Santa Rosa, CA – June 22, 2018 –
An approved plan calling for over 4 miles of trails with stunning Sonoma Valley views, several hike-in campsites, and the county’s first backpacking hut will give visitors a chance to explore a new, wild portion of
Hood Mountain Regional Park.
The Sonoma County Board of Supervisors earlier this month
approved a master plan for future public use and management of a 247-acre addition to the northwest edge of Hood Mountain (
see map PDF: 1.4 MB). The Sonoma County Agricultural Preservation and Open Space District purchased the rugged land from the Lawson family in 2005 and transferred it to Regional Parks in 2014. Park planners then spent several years studying the property and gathering public input to create a plan that guides both recreation and preservation.
“The Lawson expansion has been in the works for years, and it's exciting to have a vision for how we can explore and protect this beautiful property," said Supervisor Susan Gorin, whose 1st District includes Hood Mountain. “The features in the master plan will give visitors a chance to unplug from their
busy lives and also will leave much of the site untouched for wildlife habitat.”
The first project called for in the
master plan is an approximately 2-mile trail to be built off of the park's existing Lower Johnson Ridge Trail, about 1 mile above the Pythian Road trailhead. This new trek will provide access to a 1,935-foot peak known as Lawson’s Peak. The trail will boast views of the Sonoma Valley and Napa Hills, and, on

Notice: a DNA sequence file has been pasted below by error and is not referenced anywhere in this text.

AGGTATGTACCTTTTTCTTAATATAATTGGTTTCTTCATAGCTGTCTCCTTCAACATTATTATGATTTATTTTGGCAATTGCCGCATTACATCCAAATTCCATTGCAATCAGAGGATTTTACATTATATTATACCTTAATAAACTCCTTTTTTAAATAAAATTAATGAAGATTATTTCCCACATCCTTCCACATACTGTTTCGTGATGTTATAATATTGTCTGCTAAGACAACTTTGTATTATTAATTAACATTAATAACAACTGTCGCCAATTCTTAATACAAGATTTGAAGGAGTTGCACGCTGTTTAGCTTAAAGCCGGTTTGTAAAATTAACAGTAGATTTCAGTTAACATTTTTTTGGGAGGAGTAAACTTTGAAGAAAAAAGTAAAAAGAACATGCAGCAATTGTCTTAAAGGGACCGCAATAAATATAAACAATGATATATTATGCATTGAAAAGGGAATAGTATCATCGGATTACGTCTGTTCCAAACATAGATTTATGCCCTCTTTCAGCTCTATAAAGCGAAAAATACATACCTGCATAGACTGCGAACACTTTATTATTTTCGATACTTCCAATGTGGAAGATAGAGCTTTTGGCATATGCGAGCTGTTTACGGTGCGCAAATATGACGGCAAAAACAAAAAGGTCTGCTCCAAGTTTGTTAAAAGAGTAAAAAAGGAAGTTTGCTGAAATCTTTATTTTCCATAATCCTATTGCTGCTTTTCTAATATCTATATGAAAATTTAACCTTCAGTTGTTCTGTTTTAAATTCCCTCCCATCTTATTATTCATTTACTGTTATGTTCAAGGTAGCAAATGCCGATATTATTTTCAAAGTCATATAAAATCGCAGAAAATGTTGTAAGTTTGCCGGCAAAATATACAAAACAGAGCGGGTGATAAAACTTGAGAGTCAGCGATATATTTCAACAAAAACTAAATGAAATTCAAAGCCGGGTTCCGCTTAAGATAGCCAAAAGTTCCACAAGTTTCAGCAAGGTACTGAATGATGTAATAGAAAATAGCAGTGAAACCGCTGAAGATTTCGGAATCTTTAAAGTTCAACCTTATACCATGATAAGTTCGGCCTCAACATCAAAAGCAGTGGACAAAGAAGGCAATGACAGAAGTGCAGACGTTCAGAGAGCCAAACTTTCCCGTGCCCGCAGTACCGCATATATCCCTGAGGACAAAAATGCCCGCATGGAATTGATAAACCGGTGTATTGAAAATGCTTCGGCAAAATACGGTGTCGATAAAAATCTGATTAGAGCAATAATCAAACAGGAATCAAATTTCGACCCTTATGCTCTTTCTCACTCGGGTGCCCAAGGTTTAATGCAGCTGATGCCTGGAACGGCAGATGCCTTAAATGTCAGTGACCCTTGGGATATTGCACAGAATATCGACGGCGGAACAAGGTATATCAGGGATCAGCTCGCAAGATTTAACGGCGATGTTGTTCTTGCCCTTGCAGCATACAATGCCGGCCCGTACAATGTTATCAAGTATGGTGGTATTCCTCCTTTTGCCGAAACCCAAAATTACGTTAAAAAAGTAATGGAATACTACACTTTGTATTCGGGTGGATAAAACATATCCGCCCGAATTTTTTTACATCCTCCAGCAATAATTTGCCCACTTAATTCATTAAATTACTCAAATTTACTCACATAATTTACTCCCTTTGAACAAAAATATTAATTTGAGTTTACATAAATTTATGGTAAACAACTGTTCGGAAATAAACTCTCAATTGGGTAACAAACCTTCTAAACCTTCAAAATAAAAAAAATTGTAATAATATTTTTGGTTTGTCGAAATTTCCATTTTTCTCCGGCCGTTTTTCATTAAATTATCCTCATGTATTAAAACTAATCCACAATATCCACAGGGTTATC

clear days, the Pacific Ocean and San Francisco Bay.
Regional Parks Planner Karen Davis-Brown said the goal of the expansion is to preserve the open space and provide the public with an opportunity to explore this wilderness area just 13 miles from central Santa Rosa.
"The trails we're planning are user-friendly and designed for people with varying abilities,” she said. “While much of Hood is especially steep, the first new trail will resemble the current Lower Johnson Ridge Trail, which is more manageable for a wider group of hikers.”
Davis-Brown added that trail plans will provide access to a variety of locations on the property. “The trails are intended for many interests, from peak views to meadows to tucked-away picnic corners,” she said.
The master plan also identifies several hike-in campsites and an informal picnic area. The primitive campsites at Lawson’s Peak will be for hikers, bicyclists and equestrians and will prohibit campfires. The area also includes plans for a bare-bones cabin consisting of
bunk-style sleeping areas and a shared room for preparing food - much like one might find at national parks like Yellowstone and Lassen. A first of its kind for Regional Parks, the hike-in bunkhouse will have no electricity or running water, but will provide a way for people to camp without having to carry as
The cost of developing the master plan was funded by the Ag & Open Space District's voter-approved sales tax. The District's tax revenue also will pay for the first phase of trail construction, slated for spring 2019. The additional trails, campsites and bunkhouse would be developed in future phases
when Regional Parks obtains grants or other sources of funding.
Like other areas of Hood Mountain, part of the Lawson addition burned in the 2017 Nuns fire. The property was instrumental in halting the wildfire's spread into Rincon Valley as it provided a buffer for bulldozer breaks and back fires. Fire recovery efforts are underway on the
property and other locations in the park.
For more information, email
firstname.lastname@example.org or visit
County Regional Parks
The Regional Parks system includes 56 parks, beaches, and trails throughout
Sonoma County. Regional Parks’ mission is to create healthy communities and
contribute to the county’s economic vitality by acquiring, developing,
managing, maintaining parks. Regional Parks preserves natural and cultural
resources and offers opportunities for recreation and education that enhance
the quality of life and well-being of residents and visitors.